On March 18, 1938, the Grand Jury indicted G. Leroy Kemp and his two associates, Thomas H. Cooke of Greenwich and Samuel H. Silberman of Stamford, for conspiracy to divide real estate commissions.  On April 28th, it issued a final report denouncing the land purchases recommending that the Merritt Parkway Commission be abolished and calling for the resignation of Commissioner MacDonald.  Governor Wilbur L. Cross asked for the Commissioner’s resignation, and MacDonald gave it to him in a signed letter the next day, April 29. Shortly after receiving the letter, Cross appointed William J. Cox, a professor at Yale’s Sheffield Scientific School at Yale University and friend, as the new State Highway Commissioner.

G. Leroy Kemp’s case went to trial. On the stand, he admitted to having destroyed records of the land purchases. The jury found him guilty on two counts of conspiracy and gave him a sentence of three to seven years in jail. He served four years and was discharged. He then worked in the research department of the McGraw-Hill Publishing Company and died in Rochester, New York in 1956.

After resigning, John A. MacDonald got a job as a salesman for the Glen Falls Portland Cement Company in Glens Falls, New York.  When the state was preparing to open the first 17.5 miles of the Parkway in June 1938, Governor Cross invited MacDonald to accompany him in the first car to drive on it.  The former commissioner accepted, and the Hartford Courant published a photograph of a line of dignitaries with MacDonald behind Robert Hurley, his former nemesis.  He died of a heart attack at his West Hartford home on April 18, 1939 at the age of 49.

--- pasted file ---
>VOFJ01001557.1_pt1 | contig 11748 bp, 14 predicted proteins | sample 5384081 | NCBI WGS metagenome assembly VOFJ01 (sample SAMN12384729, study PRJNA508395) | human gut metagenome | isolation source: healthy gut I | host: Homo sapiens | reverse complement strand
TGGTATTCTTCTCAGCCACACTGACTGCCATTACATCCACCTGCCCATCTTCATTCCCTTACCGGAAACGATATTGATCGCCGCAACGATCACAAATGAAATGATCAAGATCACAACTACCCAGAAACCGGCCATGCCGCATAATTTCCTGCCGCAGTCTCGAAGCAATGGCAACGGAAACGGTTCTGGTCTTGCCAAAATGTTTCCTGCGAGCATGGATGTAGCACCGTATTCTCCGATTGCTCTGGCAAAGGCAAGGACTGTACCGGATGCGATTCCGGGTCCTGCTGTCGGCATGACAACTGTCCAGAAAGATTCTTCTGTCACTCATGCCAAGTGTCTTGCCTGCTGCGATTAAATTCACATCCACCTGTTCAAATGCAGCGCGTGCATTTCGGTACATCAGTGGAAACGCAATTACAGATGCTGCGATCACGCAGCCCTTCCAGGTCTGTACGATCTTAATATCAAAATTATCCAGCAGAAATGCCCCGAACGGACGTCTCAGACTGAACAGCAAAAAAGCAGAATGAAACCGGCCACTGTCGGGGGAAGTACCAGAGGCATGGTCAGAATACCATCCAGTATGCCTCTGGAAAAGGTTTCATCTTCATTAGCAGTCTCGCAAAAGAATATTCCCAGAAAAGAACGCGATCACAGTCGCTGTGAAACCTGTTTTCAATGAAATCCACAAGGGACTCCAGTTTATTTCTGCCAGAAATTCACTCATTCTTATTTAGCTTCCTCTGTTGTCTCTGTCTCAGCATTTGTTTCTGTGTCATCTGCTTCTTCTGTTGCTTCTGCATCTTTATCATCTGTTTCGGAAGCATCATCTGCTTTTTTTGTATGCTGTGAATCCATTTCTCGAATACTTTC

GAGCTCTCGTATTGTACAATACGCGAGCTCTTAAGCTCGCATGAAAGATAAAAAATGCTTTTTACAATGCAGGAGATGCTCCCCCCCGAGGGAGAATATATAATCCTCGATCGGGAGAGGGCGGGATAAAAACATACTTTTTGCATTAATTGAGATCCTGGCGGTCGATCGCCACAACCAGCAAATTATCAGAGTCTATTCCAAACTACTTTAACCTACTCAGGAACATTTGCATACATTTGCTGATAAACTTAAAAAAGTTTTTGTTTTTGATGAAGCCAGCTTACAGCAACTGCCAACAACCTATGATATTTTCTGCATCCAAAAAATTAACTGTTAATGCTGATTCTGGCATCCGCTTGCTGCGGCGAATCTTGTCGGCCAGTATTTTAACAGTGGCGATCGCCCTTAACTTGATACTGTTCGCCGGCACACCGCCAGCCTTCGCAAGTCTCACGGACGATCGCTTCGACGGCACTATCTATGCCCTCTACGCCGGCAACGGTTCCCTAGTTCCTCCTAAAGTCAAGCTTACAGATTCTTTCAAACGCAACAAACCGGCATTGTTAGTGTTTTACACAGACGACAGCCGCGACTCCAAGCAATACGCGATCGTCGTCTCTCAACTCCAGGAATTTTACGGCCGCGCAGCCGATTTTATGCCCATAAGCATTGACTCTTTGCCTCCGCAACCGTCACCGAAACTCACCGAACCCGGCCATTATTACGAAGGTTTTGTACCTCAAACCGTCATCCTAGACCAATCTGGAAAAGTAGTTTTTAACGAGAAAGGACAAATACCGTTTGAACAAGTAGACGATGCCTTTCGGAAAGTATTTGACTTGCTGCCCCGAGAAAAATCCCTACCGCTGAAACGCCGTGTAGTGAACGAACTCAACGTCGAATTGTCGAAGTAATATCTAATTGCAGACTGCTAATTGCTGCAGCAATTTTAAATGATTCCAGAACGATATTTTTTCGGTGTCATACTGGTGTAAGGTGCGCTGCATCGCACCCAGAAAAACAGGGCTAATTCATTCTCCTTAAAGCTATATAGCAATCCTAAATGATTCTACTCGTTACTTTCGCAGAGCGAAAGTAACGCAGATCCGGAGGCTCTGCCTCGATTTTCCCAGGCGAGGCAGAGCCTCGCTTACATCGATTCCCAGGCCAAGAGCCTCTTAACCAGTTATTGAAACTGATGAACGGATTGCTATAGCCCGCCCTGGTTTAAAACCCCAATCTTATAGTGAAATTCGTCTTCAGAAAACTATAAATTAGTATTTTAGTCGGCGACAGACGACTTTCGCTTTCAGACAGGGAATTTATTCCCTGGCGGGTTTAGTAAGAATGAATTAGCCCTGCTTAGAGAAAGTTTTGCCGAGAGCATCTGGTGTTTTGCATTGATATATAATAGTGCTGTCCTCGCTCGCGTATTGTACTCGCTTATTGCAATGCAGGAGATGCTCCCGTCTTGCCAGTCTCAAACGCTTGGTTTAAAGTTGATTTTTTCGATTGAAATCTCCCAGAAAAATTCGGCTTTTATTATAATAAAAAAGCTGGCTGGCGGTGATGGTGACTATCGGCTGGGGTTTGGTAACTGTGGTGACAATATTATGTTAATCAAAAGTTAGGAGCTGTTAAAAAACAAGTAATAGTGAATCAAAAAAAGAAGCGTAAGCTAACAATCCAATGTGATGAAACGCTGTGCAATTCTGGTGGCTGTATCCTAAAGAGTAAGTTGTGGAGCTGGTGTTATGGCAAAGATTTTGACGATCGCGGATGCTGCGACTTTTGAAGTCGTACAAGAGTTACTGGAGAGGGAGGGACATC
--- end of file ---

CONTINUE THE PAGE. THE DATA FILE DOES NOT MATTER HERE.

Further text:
The Merritt Parkway Grand Jury absolved Warren Creamer of any blame in the land purchasing scandal.  He stayed with the Highway Department as its chief engineer until his retirement in 1966.  He died at Hartford Hospital in 1979.  The State Archives has his field books with which he drew the line across Fairfield County for the Merritt Parkway and his daily work diaries that show his involvement in the investigation of the accusations.

Survey diagram for the Merritt Parkway, photo

What of the Dunkelberger bridges labeled as safety hazards by the Hurley Report? Governor Cross hired respected engineer Charles J. Bennett to study the bridge and highway designs.  In a short report dated March 2, 1938, Bennett concluded:

"It is my opinion that the construction of bridges on the Merritt Parkway is not a serious traffic hazard and that with careful study of traffic control and protective marking this highway can be considered an excellent piece of highway construction.  There is no reason to expect calamitous accidents on account of the bridge construction."

Bridge construction continued, and those across the Parkway are a unique part of the Parkway’s charm.

Mark H. Jones
March 29, 2008